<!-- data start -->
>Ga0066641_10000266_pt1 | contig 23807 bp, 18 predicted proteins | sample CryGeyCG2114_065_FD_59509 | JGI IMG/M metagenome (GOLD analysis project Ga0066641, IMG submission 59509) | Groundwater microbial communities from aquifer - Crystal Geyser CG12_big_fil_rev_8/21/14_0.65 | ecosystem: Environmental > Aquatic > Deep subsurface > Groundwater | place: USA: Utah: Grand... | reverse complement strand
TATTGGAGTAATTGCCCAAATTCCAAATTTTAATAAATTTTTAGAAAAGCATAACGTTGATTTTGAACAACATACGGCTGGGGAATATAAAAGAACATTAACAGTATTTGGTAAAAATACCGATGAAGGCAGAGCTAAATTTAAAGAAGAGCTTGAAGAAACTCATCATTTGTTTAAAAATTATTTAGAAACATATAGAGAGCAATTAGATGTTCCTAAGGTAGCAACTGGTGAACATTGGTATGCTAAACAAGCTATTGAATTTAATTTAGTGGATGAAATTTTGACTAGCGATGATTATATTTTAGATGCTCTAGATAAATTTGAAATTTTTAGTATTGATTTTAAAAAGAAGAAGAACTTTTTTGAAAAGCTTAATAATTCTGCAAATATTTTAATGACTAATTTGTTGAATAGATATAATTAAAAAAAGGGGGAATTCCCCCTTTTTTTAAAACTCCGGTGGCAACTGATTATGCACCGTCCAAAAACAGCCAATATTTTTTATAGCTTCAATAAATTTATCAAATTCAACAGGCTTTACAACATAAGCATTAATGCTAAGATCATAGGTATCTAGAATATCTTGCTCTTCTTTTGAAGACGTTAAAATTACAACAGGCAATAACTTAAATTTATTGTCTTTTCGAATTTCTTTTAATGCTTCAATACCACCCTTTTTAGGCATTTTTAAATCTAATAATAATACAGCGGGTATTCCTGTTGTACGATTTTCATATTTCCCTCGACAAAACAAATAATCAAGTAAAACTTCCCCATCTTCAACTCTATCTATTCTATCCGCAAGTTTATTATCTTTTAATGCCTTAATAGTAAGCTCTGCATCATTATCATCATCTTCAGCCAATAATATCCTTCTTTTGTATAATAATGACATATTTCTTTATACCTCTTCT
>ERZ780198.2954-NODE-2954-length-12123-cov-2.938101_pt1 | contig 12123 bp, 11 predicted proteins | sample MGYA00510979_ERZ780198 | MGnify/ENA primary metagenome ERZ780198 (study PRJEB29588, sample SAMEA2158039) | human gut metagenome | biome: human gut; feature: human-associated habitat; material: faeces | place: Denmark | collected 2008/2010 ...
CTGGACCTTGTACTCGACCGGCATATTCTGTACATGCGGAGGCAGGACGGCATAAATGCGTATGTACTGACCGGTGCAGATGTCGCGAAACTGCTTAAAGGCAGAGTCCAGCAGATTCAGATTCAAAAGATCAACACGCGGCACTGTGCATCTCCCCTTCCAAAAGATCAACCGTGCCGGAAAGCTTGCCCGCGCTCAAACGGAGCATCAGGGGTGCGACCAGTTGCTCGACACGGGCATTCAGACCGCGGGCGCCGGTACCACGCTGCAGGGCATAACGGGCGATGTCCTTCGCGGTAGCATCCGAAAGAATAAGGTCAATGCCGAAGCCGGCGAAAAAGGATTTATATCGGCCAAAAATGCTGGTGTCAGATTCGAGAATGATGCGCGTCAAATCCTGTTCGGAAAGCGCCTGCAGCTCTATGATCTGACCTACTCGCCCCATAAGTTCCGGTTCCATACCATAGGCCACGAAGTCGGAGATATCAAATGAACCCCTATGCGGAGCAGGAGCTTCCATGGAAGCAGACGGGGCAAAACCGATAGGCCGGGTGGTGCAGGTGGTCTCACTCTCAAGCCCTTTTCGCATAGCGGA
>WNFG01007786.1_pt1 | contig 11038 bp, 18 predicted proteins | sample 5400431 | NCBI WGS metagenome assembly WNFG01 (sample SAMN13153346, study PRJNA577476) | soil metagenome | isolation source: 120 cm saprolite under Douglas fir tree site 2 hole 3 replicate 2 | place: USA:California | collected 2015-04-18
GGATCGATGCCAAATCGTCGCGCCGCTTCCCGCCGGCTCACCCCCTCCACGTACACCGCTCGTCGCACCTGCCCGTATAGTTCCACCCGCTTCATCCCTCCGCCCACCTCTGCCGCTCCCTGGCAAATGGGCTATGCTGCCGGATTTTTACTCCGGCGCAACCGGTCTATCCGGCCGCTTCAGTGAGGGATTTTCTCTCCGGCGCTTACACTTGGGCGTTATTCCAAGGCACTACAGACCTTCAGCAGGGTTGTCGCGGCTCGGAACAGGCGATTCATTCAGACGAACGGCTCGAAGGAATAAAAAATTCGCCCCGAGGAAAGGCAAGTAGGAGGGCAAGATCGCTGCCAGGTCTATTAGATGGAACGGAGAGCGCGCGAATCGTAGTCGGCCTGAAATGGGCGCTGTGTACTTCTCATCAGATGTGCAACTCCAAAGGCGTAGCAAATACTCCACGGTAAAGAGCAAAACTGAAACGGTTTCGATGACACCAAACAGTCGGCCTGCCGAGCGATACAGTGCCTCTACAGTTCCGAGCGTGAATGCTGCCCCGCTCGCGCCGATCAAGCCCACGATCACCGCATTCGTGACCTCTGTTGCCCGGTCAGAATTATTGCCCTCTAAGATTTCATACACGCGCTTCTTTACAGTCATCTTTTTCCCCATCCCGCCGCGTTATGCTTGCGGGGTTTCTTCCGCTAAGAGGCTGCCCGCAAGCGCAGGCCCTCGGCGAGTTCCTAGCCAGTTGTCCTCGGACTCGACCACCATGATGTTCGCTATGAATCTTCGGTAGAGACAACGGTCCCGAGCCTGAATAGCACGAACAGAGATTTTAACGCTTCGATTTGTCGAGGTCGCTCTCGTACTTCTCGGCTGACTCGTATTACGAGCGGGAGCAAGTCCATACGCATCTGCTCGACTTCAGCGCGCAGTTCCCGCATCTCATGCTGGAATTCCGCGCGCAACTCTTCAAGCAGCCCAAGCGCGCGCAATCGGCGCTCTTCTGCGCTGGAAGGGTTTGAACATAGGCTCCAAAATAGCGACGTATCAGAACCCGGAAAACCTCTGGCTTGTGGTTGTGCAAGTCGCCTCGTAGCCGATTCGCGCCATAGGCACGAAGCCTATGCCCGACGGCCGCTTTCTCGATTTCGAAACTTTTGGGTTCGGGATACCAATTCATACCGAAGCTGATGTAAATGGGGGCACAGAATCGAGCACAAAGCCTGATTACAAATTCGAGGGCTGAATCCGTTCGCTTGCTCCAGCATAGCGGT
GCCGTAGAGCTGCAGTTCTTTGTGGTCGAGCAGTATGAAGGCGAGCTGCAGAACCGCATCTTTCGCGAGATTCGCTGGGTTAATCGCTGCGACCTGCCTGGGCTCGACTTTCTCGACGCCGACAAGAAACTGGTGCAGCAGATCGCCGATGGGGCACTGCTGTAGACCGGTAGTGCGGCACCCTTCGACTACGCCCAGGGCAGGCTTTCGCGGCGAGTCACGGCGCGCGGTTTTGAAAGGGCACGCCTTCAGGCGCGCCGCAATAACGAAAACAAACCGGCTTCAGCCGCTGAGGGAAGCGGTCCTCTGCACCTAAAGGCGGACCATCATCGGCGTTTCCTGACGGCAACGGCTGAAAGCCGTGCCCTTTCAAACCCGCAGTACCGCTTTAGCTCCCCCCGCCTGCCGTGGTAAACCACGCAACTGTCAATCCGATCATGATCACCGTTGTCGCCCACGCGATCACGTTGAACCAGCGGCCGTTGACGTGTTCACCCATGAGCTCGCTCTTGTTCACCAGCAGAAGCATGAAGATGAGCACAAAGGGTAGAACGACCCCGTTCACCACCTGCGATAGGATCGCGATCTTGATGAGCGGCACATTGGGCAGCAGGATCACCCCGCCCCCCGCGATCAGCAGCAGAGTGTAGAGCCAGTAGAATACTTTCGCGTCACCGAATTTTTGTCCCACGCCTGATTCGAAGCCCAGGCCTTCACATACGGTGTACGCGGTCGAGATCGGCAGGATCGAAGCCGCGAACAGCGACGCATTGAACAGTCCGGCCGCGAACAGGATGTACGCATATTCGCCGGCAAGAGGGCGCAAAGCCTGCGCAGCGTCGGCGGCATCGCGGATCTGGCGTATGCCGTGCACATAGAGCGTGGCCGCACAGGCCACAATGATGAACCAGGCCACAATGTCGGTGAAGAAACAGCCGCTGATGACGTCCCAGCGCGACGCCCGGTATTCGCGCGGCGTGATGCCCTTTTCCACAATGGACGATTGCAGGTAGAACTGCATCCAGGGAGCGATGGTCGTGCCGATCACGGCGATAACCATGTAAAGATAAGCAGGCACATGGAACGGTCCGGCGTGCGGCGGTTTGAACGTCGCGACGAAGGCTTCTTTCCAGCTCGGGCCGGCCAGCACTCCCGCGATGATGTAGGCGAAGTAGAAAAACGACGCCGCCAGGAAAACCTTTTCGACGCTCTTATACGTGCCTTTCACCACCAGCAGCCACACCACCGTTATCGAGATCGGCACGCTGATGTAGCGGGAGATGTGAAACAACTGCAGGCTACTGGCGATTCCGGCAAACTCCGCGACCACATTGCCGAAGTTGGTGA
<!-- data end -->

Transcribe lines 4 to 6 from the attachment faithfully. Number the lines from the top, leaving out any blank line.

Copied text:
CTGGACCTTGTACTCGACCGGCATATTCTGTACATGCGGAGGCAGGACGGCATAAATGCGTATGTACTGACCGGTGCAGATGTCGCGAAACTGCTTAAAGGCAGAGTCCAGCAGATTCAGATTCAAAAGATCAACACGCGGCACTGTGCATCTCCCCTTCCAAAAGATCAACCGTGCCGGAAAGCTTGCCCGCGCTCAAACGGAGCATCAGGGGTGCGACCAGTTGCTCGACACGGGCATTCAGACCGCGGGCGCCGGTACCACGCTGCAGGGCATAACGGGCGATGTCCTTCGCGGTAGCATCCGAAAGAATAAGGTCAATGCCGAAGCCGGCGAAAAAGGATTTATATCGGCCAAAAATGCTGGTGTCAGATTCGAGAATGATGCGCGTCAAATCCTGTTCGGAAAGCGCCTGCAGCTCTATGATCTGACCTACTCGCCCCATAAGTTCCGGTTCCATACCATAGGCCACGAAGTCGGAGATATCAAATGAACCCCTATGCGGAGCAGGAGCTTCCATGGAAGCAGACGGGGCAAAACCGATAGGCCGGGTGGTGCAGGTGGTCTCACTCTCAAGCCCTTTTCGCATAGCGGA
>WNFG01007786.1_pt1 | contig 11038 bp, 18 predicted proteins | sample 5400431 | NCBI WGS metagenome assembly WNFG01 (sample SAMN13153346, study PRJNA577476) | soil metagenome | isolation source: 120 cm saprolite under Douglas fir tree site 2 hole 3 replicate 2 | place: USA:California | collected 2015-04-18
GGATCGATGCCAAATCGTCGCGCCGCTTCCCGCCGGCTCACCCCCTCCACGTACACCGCTCGTCGCACCTGCCCGTATAGTTCCACCCGCTTCATCCCTCCGCCCACCTCTGCCGCTCCCTGGCAAATGGGCTATGCTGCCGGATTTTTACTCCGGCGCAACCGGTCTATCCGGCCGCTTCAGTGAGGGATTTTCTCTCCGGCGCTTACACTTGGGCGTTATTCCAAGGCACTACAGACCTTCAGCAGGGTTGTCGCGGCTCGGAACAGGCGATTCATTCAGACGAACGGCTCGAAGGAATAAAAAATTCGCCCCGAGGAAAGGCAAGTAGGAGGGCAAGATCGCTGCCAGGTCTATTAGATGGAACGGAGAGCGCGCGAATCGTAGTCGGCCTGAAATGGGCGCTGTGTACTTCTCATCAGATGTGCAACTCCAAAGGCGTAGCAAATACTCCACGGTAAAGAGCAAAACTGAAACGGTTTCGATGACACCAAACAGTCGGCCTGCCGAGCGATACAGTGCCTCTACAGTTCCGAGCGTGAATGCTGCCCCGCTCGCGCCGATCAAGCCCACGATCACCGCATTCGTGACCTCTGTTGCCCGGTCAGAATTATTGCCCTCTAAGATTTCATACACGCGCTTCTTTACAGTCATCTTTTTCCCCATCCCGCCGCGTTATGCTTGCGGGGTTTCTTCCGCTAAGAGGCTGCCCGCAAGCGCAGGCCCTCGGCGAGTTCCTAGCCAGTTGTCCTCGGACTCGACCACCATGATGTTCGCTATGAATCTTCGGTAGAGACAACGGTCCCGAGCCTGAATAGCACGAACAGAGATTTTAACGCTTCGATTTGTCGAGGTCGCTCTCGTACTTCTCGGCTGACTCGTATTACGAGCGGGAGCAAGTCCATACGCATCTGCTCGACTTCAGCGCGCAGTTCCCGCATCTCATGCTGGAATTCCGCGCGCAACTCTTCAAGCAGCCCAAGCGCGCGCAATCGGCGCTCTTCTGCGCTGGAAGGGTTTGAACATAGGCTCCAAAATAGCGACGTATCAGAACCCGGAAAACCTCTGGCTTGTGGTTGTGCAAGTCGCCTCGTAGCCGATTCGCGCCATAGGCACGAAGCCTATGCCCGACGGCCGCTTTCTCGATTTCGAAACTTTTGGGTTCGGGATACCAATTCATACCGAAGCTGATGTAAATGGGGGCACAGAATCGAGCACAAAGCCTGATTACAAATTCGAGGGCTGAATCCGTTCGCTTGCTCCAGCATAGCGGT